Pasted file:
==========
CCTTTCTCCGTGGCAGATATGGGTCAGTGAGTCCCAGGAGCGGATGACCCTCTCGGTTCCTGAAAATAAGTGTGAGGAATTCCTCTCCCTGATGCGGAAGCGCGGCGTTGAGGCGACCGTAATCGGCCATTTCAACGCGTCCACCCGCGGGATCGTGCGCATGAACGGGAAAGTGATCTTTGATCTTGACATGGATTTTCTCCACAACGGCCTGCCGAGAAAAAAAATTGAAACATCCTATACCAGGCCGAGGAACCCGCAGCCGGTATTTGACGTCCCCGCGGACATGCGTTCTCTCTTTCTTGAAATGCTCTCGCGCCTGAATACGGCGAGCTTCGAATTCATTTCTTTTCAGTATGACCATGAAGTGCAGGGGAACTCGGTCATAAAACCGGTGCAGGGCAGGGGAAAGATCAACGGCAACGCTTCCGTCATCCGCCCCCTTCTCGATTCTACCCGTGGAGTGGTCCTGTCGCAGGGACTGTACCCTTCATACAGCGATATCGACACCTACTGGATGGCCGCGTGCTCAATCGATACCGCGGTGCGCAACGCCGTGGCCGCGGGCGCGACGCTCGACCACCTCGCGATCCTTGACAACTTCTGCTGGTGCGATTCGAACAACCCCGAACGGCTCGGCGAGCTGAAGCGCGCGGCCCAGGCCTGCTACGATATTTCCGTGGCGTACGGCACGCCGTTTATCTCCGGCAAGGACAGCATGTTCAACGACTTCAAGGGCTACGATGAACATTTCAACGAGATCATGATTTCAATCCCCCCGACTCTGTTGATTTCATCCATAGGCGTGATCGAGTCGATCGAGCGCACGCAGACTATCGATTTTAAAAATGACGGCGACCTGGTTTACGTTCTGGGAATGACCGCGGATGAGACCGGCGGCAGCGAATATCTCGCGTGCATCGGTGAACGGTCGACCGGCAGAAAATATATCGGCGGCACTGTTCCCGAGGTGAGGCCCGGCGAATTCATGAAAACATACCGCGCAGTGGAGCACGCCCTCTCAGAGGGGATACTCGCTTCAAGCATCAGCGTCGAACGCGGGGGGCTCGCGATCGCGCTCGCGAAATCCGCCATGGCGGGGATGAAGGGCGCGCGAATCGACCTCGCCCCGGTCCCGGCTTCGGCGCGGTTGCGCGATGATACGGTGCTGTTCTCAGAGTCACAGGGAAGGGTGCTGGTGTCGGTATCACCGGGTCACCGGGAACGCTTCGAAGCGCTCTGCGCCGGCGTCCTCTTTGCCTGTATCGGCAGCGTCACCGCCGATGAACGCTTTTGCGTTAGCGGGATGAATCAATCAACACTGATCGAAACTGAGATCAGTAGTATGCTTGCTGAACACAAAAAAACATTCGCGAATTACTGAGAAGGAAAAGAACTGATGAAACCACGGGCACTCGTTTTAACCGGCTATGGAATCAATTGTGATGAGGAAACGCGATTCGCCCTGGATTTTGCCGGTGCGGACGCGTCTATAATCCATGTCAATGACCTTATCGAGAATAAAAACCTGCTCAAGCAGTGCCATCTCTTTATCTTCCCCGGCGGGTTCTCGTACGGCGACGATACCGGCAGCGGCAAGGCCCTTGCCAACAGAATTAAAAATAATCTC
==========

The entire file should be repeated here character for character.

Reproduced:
CCTTTCTCCGTGGCAGATATGGGTCAGTGAGTCCCAGGAGCGGATGACCCTCTCGGTTCCTGAAAATAAGTGTGAGGAATTCCTCTCCCTGATGCGGAAGCGCGGCGTTGAGGCGACCGTAATCGGCCATTTCAACGCGTCCACCCGCGGGATCGTGCGCATGAACGGGAAAGTGATCTTTGATCTTGACATGGATTTTCTCCACAACGGCCTGCCGAGAAAAAAAATTGAAACATCCTATACCAGGCCGAGGAACCCGCAGCCGGTATTTGACGTCCCCGCGGACATGCGTTCTCTCTTTCTTGAAATGCTCTCGCGCCTGAATACGGCGAGCTTCGAATTCATTTCTTTTCAGTATGACCATGAAGTGCAGGGGAACTCGGTCATAAAACCGGTGCAGGGCAGGGGAAAGATCAACGGCAACGCTTCCGTCATCCGCCCCCTTCTCGATTCTACCCGTGGAGTGGTCCTGTCGCAGGGACTGTACCCTTCATACAGCGATATCGACACCTACTGGATGGCCGCGTGCTCAATCGATACCGCGGTGCGCAACGCCGTGGCCGCGGGCGCGACGCTCGACCACCTCGCGATCCTTGACAACTTCTGCTGGTGCGATTCGAACAACCCCGAACGGCTCGGCGAGCTGAAGCGCGCGGCCCAGGCCTGCTACGATATTTCCGTGGCGTACGGCACGCCGTTTATCTCCGGCAAGGACAGCATGTTCAACGACTTCAAGGGCTACGATGAACATTTCAACGAGATCATGATTTCAATCCCCCCGACTCTGTTGATTTCATCCATAGGCGTGATCGAGTCGATCGAGCGCACGCAGACTATCGATTTTAAAAATGACGGCGACCTGGTTTACGTTCTGGGAATGACCGCGGATGAGACCGGCGGCAGCGAATATCTCGCGTGCATCGGTGAACGGTCGACCGGCAGAAAATATATCGGCGGCACTGTTCCCGAGGTGAGGCCCGGCGAATTCATGAAAACATACCGCGCAGTGGAGCACGCCCTCTCAGAGGGGATACTCGCTTCAAGCATCAGCGTCGAACGCGGGGGGCTCGCGATCGCGCTCGCGAAATCCGCCATGGCGGGGATGAAGGGCGCGCGAATCGACCTCGCCCCGGTCCCGGCTTCGGCGCGGTTGCGCGATGATACGGTGCTGTTCTCAGAGTCACAGGGAAGGGTGCTGGTGTCGGTATCACCGGGTCACCGGGAACGCTTCGAAGCGCTCTGCGCCGGCGTCCTCTTTGCCTGTATCGGCAGCGTCACCGCCGATGAACGCTTTTGCGTTAGCGGGATGAATCAATCAACACTGATCGAAACTGAGATCAGTAGTATGCTTGCTGAACACAAAAAAACATTCGCGAATTACTGAGAAGGAAAAGAACTGATGAAACCACGGGCACTCGTTTTAACCGGCTATGGAATCAATTGTGATGAGGAAACGCGATTCGCCCTGGATTTTGCCGGTGCGGACGCGTCTATAATCCATGTCAATGACCTTATCGAGAATAAAAACCTGCTCAAGCAGTGCCATCTCTTTATCTTCCCCGGCGGGTTCTCGTACGGCGACGATACCGGCAGCGGCAAGGCCCTTGCCAACAGAATTAAAAATAATCTC